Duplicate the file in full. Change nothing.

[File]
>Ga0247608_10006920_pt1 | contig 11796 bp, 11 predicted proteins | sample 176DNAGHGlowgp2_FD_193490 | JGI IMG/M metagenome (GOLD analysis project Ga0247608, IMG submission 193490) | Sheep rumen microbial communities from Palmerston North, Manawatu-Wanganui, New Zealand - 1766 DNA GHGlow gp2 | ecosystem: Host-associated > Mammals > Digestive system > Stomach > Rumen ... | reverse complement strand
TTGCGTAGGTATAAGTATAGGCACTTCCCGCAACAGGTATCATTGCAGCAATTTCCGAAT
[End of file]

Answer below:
>Ga0247608_10006920_pt1 | contig 11796 bp, 11 predicted proteins | sample 176DNAGHGlowgp2_FD_193490 | JGI IMG/M metagenome (GOLD analysis project Ga0247608, IMG submission 193490) | Sheep rumen microbial communities from Palmerston North, Manawatu-Wanganui, New Zealand - 1766 DNA GHGlow gp2 | ecosystem: Host-associated > Mammals > Digestive system > Stomach > Rumen ... | reverse complement strand
TTGCGTAGGTATAAGTATAGGCACTTCCCGCAACAGGTATCATTGCAGCAATTTCCGAAT